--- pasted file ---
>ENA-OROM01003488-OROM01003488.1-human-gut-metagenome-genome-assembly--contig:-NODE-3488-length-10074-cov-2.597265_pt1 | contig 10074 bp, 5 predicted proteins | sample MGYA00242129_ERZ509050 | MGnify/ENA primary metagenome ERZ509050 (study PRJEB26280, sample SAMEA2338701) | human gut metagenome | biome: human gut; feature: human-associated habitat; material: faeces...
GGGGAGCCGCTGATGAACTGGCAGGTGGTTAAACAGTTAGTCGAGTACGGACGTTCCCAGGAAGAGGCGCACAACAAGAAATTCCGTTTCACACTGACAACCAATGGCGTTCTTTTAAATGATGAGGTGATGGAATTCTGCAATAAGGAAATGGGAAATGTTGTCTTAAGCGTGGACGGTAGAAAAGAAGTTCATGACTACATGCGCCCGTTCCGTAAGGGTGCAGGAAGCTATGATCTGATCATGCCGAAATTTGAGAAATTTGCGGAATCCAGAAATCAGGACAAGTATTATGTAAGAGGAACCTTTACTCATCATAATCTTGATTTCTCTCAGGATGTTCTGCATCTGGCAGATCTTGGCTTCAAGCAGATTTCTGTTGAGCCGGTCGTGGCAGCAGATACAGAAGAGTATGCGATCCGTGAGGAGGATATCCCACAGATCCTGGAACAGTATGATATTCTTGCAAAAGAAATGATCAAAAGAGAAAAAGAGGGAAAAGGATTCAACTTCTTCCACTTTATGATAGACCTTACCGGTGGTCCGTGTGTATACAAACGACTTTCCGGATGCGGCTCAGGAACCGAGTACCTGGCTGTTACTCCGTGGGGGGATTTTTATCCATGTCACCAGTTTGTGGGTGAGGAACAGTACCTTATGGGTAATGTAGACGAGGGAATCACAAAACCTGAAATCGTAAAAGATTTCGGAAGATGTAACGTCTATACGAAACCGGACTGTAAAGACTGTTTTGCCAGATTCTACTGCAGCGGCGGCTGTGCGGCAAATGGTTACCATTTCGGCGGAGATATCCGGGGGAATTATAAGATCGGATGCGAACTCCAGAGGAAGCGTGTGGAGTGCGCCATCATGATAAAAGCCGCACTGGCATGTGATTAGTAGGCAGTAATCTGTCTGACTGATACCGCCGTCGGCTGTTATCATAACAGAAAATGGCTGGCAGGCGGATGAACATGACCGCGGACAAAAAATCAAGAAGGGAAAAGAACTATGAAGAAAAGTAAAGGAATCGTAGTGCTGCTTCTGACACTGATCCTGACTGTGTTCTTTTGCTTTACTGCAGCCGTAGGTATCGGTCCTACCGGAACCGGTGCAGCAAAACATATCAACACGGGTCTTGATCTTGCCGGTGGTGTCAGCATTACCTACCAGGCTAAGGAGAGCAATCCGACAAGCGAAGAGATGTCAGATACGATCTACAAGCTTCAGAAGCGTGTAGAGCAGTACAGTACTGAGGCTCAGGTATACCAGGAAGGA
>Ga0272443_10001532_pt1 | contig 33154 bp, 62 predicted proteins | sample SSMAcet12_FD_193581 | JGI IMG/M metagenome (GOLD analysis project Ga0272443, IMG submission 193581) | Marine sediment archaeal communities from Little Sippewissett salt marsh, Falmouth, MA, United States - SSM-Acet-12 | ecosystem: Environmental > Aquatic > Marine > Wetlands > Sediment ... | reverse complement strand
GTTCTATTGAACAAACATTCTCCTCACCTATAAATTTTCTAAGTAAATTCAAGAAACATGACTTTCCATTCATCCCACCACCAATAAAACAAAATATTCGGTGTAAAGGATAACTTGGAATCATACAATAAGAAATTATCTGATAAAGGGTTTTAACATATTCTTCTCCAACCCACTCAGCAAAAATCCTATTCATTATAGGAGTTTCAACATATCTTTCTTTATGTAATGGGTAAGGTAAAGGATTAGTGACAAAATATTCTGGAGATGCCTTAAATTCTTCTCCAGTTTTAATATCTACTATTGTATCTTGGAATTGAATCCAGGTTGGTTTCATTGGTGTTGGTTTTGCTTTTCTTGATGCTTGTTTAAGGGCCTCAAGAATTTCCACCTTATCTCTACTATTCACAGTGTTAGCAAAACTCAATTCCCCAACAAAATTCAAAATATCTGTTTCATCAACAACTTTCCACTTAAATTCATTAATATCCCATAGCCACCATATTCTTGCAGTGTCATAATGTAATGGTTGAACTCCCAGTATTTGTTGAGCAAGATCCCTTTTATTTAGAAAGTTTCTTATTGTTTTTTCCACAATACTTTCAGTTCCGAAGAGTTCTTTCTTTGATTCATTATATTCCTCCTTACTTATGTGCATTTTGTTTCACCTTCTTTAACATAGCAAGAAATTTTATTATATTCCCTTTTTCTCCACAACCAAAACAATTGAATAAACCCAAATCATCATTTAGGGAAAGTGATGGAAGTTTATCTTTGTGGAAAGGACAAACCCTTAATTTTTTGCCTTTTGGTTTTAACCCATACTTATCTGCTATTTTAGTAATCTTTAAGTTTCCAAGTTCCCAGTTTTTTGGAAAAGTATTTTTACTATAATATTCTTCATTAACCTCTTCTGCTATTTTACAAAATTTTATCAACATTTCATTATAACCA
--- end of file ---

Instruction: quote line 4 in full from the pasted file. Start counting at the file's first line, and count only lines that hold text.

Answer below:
GTTCTATTGAACAAACATTCTCCTCACCTATAAATTTTCTAAGTAAATTCAAGAAACATGACTTTCCATTCATCCCACCACCAATAAAACAAAATATTCGGTGTAAAGGATAACTTGGAATCATACAATAAGAAATTATCTGATAAAGGGTTTTAACATATTCTTCTCCAACCCACTCAGCAAAAATCCTATTCATTATAGGAGTTTCAACATATCTTTCTTTATGTAATGGGTAAGGTAAAGGATTAGTGACAAAATATTCTGGAGATGCCTTAAATTCTTCTCCAGTTTTAATATCTACTATTGTATCTTGGAATTGAATCCAGGTTGGTTTCATTGGTGTTGGTTTTGCTTTTCTTGATGCTTGTTTAAGGGCCTCAAGAATTTCCACCTTATCTCTACTATTCACAGTGTTAGCAAAACTCAATTCCCCAACAAAATTCAAAATATCTGTTTCATCAACAACTTTCCACTTAAATTCATTAATATCCCATAGCCACCATATTCTTGCAGTGTCATAATGTAATGGTTGAACTCCCAGTATTTGTTGAGCAAGATCCCTTTTATTTAGAAAGTTTCTTATTGTTTTTTCCACAATACTTTCAGTTCCGAAGAGTTCTTTCTTTGATTCATTATATTCCTCCTTACTTATGTGCATTTTGTTTCACCTTCTTTAACATAGCAAGAAATTTTATTATATTCCCTTTTTCTCCACAACCAAAACAATTGAATAAACCCAAATCATCATTTAGGGAAAGTGATGGAAGTTTATCTTTGTGGAAAGGACAAACCCTTAATTTTTTGCCTTTTGGTTTTAACCCATACTTATCTGCTATTTTAGTAATCTTTAAGTTTCCAAGTTCCCAGTTTTTTGGAAAAGTATTTTTACTATAATATTCTTCATTAACCTCTTCTGCTATTTTACAAAATTTTATCAACATTTCATTATAACCA